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How Media Paved the Way For Trump: Mainstream Media Loses the 2016 Election (Or Did They?)

This is part seven of an eight-part series of columns by senior columnist John Ziegler, telling the story of the relationship between the mainstream news media’s demise as a cultural institution and the rise of Donald Trump, not only to the presidency of the United States — but as someone who now, despite unprecedented media opposition, is currently poised to be possibly reelected. Part six can be found here.

 

Of all of the astonishingly bad media behavior during Donald Trump’s shockingly easy run to the 2016 GOP presidential nomination, the most inexplicable was the utter lack of legitimate vetting of him by the mainstream news media. There were numerous incidents which, if it was any other Republican campaign in history, the news media would have certainly used to destroy his candidacy, but instead they mostly just noted before quickly moving on to the next shiny object.

While there are far too many examples of this phenomenon, a few deserve special mention.

One of my personal favorites is Trump blatantly lying to the Today show about a tape of him embarrassingly pretending to be his own publicist “John Barron.” Not only did Trump clearly lie about this, but it was a story that could be easily understood, had overwhelming and entertaining proof, and could have driven a dagger right into the heart of his entire phony “alpha male/super rich guy” narrative (super rich guys obviously don’t have to pretend to be their own publicist).

Related to this was that Trump’s very shaky status as a legitimate billionaire was also never fully focused on by the news media, which I attribute mostly to the extremely dangerous tendency in the press (one Trump fully understands) to blindly believe anything that the New York media universally accepts as true. It was somehow not until well after his election as president that we finally learned that Trump had lied to Forbes in order to get that gross misperception of his fake wealth cemented as the essence of who he is (part of this was because the mainstream media, especially NBC, had already benefited from creating the myth of Trump as super-rich celebrity for their own benefit, making it more difficult for them to admit that was all just a convenient ruse).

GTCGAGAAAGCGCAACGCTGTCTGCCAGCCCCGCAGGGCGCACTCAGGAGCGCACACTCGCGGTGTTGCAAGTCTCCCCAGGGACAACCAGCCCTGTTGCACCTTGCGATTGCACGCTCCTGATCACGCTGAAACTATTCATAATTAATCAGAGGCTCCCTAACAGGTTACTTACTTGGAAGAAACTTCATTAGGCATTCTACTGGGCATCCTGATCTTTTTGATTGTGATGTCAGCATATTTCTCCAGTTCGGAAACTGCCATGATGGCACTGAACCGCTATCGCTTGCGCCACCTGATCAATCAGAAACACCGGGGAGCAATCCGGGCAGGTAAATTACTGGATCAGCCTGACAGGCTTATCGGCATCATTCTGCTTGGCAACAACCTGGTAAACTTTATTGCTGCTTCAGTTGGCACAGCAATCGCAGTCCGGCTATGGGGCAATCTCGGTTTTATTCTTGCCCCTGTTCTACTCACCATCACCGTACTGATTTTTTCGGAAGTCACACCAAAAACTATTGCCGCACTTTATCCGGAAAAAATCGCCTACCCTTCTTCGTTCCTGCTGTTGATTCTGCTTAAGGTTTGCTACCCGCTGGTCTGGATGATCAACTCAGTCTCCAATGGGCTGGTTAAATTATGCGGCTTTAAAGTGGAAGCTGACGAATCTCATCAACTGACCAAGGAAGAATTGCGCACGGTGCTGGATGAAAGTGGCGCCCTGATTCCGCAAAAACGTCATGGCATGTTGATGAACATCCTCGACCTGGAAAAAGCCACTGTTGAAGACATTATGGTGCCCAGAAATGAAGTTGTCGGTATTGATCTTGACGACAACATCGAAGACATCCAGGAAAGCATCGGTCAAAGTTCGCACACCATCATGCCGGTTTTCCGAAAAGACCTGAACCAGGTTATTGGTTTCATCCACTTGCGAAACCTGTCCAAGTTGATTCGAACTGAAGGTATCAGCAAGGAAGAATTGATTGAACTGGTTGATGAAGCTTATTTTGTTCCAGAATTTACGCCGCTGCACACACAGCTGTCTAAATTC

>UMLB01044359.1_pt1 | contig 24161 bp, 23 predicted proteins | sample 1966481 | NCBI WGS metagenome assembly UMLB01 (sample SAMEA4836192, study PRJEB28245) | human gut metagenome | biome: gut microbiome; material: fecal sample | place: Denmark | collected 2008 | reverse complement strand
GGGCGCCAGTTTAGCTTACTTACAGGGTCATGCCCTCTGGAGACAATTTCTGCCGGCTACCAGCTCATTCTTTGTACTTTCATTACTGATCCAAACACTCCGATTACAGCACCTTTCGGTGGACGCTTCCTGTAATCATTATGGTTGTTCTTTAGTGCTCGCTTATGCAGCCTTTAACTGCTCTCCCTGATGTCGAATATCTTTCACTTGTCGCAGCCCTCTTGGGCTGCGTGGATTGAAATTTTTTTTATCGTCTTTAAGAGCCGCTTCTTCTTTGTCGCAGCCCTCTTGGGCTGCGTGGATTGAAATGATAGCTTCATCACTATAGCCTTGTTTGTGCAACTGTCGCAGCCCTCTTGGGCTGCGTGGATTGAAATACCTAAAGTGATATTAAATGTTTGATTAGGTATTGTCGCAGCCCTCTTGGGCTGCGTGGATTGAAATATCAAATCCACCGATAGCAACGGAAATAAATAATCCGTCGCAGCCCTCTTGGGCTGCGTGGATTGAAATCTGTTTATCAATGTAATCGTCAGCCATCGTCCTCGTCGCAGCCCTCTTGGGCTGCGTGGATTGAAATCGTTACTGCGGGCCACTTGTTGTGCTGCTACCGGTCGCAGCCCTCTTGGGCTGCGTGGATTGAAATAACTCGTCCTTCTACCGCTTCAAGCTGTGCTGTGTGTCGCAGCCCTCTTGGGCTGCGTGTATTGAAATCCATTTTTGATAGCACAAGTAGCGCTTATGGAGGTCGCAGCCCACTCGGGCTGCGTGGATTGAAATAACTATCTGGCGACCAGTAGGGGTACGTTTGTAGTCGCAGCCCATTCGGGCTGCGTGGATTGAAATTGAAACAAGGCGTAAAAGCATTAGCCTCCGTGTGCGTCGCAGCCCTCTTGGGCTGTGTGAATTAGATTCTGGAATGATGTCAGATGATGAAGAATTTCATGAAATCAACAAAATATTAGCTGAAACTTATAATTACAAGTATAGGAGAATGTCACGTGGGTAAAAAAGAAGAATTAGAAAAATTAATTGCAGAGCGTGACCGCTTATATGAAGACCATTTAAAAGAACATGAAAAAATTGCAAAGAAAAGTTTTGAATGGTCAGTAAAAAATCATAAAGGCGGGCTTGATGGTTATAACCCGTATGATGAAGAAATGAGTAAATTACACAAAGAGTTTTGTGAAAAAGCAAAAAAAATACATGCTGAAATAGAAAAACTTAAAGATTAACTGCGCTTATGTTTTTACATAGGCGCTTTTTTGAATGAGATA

Then there was the complete lack of curiosity, an example of extreme malpractice, that the news media had in what was clearly the National Enquirer tabloid working as a literal arm of the Trump campaign. Of course, we only learned after Trump was elected that the National Enquirer was engaged in a likely criminal conspiracy with Trump to cover up his dirty laundry, meaning, most importantly, that Trump somehow took the oath of office knowing that the tabloid, whose tactics are much like that of a terrorist organization, had enormous leverage over him.

Similarly, we now know, in what is maybe the most mind-blowing fact of the 2016 election that, even after winning the GOP nomination Trump was actively trying to make a deal with the Russian government to build a massive Trump Tower in Moscow. We also know that he lied about it numerous times (with his personal lawyer later committing perjury on the topic while testifying to Congress). While it would have taken some great journalism to find this out at the time, given Trump’s very strange penchant for praising Vladimir Putin, and his long history of wanting to do business in Russia, for a vibrant fourth estate it would have hardly been impossible.

And yet, largely due to news media incompetence, the vast majority of Americans never knew any of these topics were even serious issues and, amazingly, still don’t to this day.

There are a lot of possible reasons for why the media failed so spectacularly here, with not wanting Trump out of the race for both economic and political agenda purposes near the top of the list. But a more innocent explanation deals with the treacherously tiny attention span of the modern media consumer and, consequently, also that of the outlets providing those customers the news.